remote viewing

Strange Powers

Remote Viewing in Mauritius - The Story of Bottineau 

We know very little of Bottineau, the obscure Frenchman who discovered the 'science' of Nauscopie, that is - the detection of ships and lands at a considerable distance (up to 1000 kilometres), allegedly by examining the effect which they produced on the atmosphere. Very much like an early form of remote viewing. He was supported by the concurring testimony of hundreds of people, and certificates from high-ranking officers all indicating that there must be some truth in his statements.

Bottineau relates in a letter that, as early as 1762, whilst serving in the French navy, he was thinking that a vessel moving towards land should produce a certain effect on the atmosphere, and so make the approach discernible to a trained eye well before the vessel itself was visible. After many observations, he thought he had discovered a specific appearance heralding the advance of a vessel before it came in sight. However, he had only limited success, and so gave up the idea.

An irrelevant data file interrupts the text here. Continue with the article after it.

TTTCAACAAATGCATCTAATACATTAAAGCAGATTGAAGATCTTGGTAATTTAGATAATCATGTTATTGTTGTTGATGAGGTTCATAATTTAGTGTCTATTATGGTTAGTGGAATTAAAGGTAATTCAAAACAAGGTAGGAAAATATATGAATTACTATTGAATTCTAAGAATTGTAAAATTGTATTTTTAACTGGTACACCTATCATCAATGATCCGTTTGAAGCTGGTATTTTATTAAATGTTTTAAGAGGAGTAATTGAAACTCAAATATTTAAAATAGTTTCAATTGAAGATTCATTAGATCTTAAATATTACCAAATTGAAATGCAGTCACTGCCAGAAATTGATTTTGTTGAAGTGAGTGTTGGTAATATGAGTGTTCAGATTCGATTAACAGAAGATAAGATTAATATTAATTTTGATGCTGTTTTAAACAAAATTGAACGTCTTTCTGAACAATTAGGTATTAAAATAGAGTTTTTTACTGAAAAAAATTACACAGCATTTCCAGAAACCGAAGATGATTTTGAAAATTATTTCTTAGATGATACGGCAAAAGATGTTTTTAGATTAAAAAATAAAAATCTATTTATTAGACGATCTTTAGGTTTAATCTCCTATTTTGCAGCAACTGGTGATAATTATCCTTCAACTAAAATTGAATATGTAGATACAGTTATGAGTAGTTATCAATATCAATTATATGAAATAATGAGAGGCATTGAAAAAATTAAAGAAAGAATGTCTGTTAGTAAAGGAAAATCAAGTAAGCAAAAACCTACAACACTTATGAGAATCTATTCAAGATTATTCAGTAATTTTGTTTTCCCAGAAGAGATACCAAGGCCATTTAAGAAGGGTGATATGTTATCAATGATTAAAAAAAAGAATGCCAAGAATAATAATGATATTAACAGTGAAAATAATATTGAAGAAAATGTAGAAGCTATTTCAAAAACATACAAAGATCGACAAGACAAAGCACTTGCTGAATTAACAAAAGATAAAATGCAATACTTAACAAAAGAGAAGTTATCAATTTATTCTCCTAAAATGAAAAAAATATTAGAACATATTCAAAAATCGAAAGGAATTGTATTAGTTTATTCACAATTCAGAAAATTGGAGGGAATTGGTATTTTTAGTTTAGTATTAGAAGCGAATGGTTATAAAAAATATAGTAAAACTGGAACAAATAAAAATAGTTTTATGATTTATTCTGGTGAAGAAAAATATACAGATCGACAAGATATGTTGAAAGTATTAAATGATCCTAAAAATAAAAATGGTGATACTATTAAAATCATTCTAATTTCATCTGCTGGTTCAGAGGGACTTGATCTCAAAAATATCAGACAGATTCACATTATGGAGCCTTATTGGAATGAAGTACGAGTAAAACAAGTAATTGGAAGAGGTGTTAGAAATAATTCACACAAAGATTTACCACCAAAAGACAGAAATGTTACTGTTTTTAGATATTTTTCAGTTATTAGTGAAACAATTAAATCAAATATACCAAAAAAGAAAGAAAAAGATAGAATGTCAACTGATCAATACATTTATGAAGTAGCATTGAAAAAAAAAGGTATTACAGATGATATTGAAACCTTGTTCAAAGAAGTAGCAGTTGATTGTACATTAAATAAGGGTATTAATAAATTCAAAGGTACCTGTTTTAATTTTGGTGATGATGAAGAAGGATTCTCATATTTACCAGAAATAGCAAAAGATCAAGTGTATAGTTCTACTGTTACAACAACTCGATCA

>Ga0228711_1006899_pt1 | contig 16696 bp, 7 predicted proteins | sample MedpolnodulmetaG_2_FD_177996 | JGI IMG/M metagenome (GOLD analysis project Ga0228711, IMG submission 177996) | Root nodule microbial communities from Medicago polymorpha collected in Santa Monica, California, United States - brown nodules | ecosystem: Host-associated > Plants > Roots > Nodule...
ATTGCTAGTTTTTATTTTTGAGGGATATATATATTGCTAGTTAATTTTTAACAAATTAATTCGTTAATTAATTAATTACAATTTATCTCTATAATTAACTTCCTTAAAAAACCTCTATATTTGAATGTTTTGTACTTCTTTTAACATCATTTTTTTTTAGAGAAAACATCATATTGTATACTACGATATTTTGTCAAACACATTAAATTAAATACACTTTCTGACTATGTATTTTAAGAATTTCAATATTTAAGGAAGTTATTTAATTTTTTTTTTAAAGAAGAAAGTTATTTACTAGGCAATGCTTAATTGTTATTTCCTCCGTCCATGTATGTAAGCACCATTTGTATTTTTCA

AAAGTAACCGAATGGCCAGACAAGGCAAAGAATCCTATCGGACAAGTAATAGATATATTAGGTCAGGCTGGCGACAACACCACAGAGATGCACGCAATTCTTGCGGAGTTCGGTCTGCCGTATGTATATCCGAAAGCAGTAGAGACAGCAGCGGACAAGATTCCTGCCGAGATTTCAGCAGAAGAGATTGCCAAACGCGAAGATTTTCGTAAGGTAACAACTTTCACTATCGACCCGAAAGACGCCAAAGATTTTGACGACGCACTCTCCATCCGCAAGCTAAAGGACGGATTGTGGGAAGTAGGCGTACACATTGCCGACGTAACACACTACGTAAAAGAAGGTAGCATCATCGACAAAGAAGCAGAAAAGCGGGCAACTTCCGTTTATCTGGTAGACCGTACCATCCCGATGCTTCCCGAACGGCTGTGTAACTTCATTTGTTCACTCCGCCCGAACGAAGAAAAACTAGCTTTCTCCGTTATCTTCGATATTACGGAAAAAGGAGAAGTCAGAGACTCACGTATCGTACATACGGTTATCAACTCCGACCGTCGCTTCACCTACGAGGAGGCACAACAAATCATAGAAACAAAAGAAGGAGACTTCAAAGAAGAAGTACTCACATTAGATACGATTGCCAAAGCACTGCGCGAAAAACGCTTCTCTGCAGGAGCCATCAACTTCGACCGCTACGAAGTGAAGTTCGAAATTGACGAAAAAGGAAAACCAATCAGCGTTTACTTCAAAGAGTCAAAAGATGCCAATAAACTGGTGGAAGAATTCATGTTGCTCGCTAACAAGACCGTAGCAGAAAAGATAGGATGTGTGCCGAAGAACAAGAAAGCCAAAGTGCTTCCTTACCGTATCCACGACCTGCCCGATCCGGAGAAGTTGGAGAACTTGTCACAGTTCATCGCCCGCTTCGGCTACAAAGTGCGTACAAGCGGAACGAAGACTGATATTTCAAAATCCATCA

Early Experiments in Remote Viewing

In 1764 his career took him to the island of Mauritius (then known as the Isle of France), in the Indian Ocean, east of Madagascar, where he had a lot of free time, and again attempted to develop the art of remote viewing. Here, away from civilization, with a clear sky, pure atmosphere and fewer ships stopping at the island, he was less likely to make mistakes than off the coast of France. After six months Bottineau was sure of the reality of his discovery and of its value as a real science. He took advantage of the fact that officers were often on the shore looking through their glasses (small telescopes) for approaching vessels from Europe. 

He made bets on ships arriving up to three days before they actually came in sight, and as he was very rarely wrong, won a large amount of money, much to the bewilderment of the officers. The Governor of the island kept a record of Bottineau's remote viewing predictions in a private register for about two years. On one occasion he announced to the Governor that three vessels were approaching the island, even though the lookouts could see nothing with their telescopes. The next day the lookouts told the Governor that a ship had just come into sight above the horizon. On the next day a second appeared, and a week later a third was visible to the naked eye. Bottineau's prediction had been correct. Though the government offered Bottineau a considerable sum of money and a pension for the details of his secret, he declined, saying that he didn't think the price high enough.